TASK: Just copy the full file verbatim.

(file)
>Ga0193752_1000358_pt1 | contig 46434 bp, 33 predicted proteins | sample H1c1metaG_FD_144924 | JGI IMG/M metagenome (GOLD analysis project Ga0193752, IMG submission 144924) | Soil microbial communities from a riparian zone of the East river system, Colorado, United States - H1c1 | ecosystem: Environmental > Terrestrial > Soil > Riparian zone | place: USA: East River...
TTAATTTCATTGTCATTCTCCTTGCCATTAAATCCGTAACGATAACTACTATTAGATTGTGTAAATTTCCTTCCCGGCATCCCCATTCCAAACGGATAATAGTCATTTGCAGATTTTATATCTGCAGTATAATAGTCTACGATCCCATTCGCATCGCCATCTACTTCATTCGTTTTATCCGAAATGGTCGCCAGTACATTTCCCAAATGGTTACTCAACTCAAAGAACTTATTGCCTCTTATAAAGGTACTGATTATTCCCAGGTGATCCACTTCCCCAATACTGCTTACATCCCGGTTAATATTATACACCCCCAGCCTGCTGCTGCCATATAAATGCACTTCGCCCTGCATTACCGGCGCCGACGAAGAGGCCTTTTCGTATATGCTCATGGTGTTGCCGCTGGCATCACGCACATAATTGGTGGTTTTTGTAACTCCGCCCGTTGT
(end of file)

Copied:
>Ga0193752_1000358_pt1 | contig 46434 bp, 33 predicted proteins | sample H1c1metaG_FD_144924 | JGI IMG/M metagenome (GOLD analysis project Ga0193752, IMG submission 144924) | Soil microbial communities from a riparian zone of the East river system, Colorado, United States - H1c1 | ecosystem: Environmental > Terrestrial > Soil > Riparian zone | place: USA: East River...
TTAATTTCATTGTCATTCTCCTTGCCATTAAATCCGTAACGATAACTACTATTAGATTGTGTAAATTTCCTTCCCGGCATCCCCATTCCAAACGGATAATAGTCATTTGCAGATTTTATATCTGCAGTATAATAGTCTACGATCCCATTCGCATCGCCATCTACTTCATTCGTTTTATCCGAAATGGTCGCCAGTACATTTCCCAAATGGTTACTCAACTCAAAGAACTTATTGCCTCTTATAAAGGTACTGATTATTCCCAGGTGATCCACTTCCCCAATACTGCTTACATCCCGGTTAATATTATACACCCCCAGCCTGCTGCTGCCATATAAATGCACTTCGCCCTGCATTACCGGCGCCGACGAAGAGGCCTTTTCGTATATGCTCATGGTGTTGCCGCTGGCATCACGCACATAATTGGTGGTTTTTGTAACTCCGCCCGTTGT